Aliquippa's First Black Mayor Determined To Change The City's Stigma
Like any former steel town in western Pennsylvania, Aliquippa has struggled since the industry collapsed in the 1980s. But in a town known for its football superstars, Mayor Dwan Walker, now in his second term, wants to prove that his city is ready and eager for revitalization.
90.5 WESA’s Katie Blackley sat down with Mayor Walker in December 2016 to ask about changes he's made to the city during his tenure.
On why he was motivated to run for office:
I was born and raised here. I'm 41 years old and my life has been spent here in Aliquippa. I graduated from Robert Morris University, my degree is in communications. I always believed that I just wanted to fix my city. There was a tragedy that happened that caused me to go down this road. My sister was shot and killed in 2009. Before she died, she told me I was going to be the mayor of the city. When she said that, she said it’s all finite. It convicted me; something in my spirit said that I had to do it.
On what he sees as Aliquippa's stigma and how he wants to change its image:
The stigma was that the only thing good to come out of Aliquippa was football players-- that all we breed is first round draft picks and that’s all we have. But you know the stigma is that also we're “more than.” That’s the slogan my brother uses: we're “more than.” We're more than just football.
But that's the stigmatism and also the stigmatism violence drugs the whole…they say, "don’t go to Aliquippa, that’s Damascus. Don’t go to that city at night, don’t go around it."
So, what we've done is make a more transparent government. What we try to do is be more and more available to our customers, our citizens, because we have to be.
On specific city improvements:
We’ve established a redevelopment authority as well as a Port Authority, as well as a blighted program. We have 800 dilapidated properties so we had to develop an organizations that would go out and take pictures and cordon off the city into sections so we could attack these sections as we need to. We want to go after some of those grant monies, the CHOICE grant money that we see in East Liberty, that’s rebuilding East Liberty. Those were some of the pieces we had to develop. Those were foundational changes, not cosmetic.
On the challenges he faces presiding over Aliquippa, which has been under financial distressed status for nearly 30 years:
Well, distressed status is a hindrance because, in a way, it speaks to, OK, what? No money, no resources, no viable economic backdrop for us to make money. Will we make money? There’s the question they ask. How is the school system? ‘Cause you buy three things when you buy a city: you buy the school, you buy the police force and you buy the city, as a whole. But the first two things are-- police: can they save me, can they protect me? School: can they educate, can they put productive citizens into the city? To do right, to be right, to act right. So with that being said, my school system is a work in progress ... Police force has been upgraded now. We used to have an older police force, now we have one of the youngest. And you have your issues like any other city, Aliquippa’s no different than anyone else.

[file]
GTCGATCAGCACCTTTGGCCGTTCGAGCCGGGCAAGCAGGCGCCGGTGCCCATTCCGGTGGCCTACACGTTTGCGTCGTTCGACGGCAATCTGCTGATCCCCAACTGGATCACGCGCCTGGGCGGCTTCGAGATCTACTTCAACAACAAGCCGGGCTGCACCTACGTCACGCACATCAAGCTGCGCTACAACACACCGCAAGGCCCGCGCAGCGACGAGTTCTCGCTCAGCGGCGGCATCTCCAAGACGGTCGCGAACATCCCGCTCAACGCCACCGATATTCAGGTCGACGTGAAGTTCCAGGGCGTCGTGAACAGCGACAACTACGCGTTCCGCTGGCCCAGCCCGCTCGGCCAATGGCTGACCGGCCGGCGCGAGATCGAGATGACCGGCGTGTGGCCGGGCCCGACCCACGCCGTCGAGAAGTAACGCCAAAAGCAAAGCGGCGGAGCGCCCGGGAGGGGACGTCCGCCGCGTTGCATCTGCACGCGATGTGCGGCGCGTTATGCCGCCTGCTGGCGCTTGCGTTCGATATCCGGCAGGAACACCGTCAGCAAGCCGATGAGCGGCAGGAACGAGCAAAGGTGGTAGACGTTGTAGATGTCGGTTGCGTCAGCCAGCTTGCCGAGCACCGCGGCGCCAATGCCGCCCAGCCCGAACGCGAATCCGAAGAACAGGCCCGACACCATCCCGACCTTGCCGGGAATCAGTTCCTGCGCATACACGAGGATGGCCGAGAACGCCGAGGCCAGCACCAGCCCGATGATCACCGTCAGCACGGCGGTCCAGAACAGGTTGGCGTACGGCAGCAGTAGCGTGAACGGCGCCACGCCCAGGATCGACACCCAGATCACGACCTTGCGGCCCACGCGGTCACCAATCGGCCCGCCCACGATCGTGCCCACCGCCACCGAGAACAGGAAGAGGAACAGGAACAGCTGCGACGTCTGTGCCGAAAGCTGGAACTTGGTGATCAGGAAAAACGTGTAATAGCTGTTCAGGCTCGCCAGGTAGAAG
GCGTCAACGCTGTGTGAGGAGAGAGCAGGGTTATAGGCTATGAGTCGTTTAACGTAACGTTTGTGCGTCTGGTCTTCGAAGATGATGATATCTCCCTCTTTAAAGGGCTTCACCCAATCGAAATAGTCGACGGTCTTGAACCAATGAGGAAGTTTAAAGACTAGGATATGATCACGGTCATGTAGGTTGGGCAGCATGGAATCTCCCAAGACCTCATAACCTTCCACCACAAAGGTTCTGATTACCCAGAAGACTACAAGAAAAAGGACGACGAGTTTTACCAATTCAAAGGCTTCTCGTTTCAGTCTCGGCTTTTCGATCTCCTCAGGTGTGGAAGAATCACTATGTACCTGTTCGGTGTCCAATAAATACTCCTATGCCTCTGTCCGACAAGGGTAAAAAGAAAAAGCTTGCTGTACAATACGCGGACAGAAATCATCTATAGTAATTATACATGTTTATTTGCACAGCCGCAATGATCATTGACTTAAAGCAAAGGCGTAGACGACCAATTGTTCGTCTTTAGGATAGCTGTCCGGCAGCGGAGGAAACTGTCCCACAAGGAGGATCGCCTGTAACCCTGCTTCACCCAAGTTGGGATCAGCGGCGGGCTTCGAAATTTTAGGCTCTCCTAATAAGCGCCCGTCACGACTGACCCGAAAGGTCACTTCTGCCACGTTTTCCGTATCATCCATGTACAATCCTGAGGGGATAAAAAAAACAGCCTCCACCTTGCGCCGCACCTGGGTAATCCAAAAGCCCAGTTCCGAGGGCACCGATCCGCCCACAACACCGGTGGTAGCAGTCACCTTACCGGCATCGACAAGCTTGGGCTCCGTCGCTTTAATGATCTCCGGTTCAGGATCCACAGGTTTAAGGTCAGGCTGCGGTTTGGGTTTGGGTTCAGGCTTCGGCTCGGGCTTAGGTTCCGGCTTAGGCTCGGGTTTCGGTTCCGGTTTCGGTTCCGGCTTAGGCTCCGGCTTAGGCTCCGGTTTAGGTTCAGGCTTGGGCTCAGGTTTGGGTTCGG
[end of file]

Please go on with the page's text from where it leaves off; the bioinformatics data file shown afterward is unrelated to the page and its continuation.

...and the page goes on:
But again, I want to make sure that we come out of distressed status on solid foundation, not in one year come right back in it because of financial issues because that’s what got us in the predicament in the first place.
On the message he's sharing with his constituents regarding the incoming administration:
No president of the United States is really going to affect Aliquippa. Donald Trump, Barack (Obama), they didn’t know where Aliquippa was. They’ll never know where Aliquppa is. So, in my opinion, it’s up to us. We have to figure this thing out. You know? (They're saying) ‘Aw, he’s going to affect us with HUD and this and that and this and that.’ OK, OK, OK, OK. But you still have local officials that you have to deal with. Those local officials need to be held accountable for what they do.
I call us L.A.. I mean, we’re 'Lovely Aliquippa.’ And I say that because the people do make it lovely. We come together. We don’t do it all the time, but I do think that in some instances, when it comes to city pride, you ain’t gonna find any place better.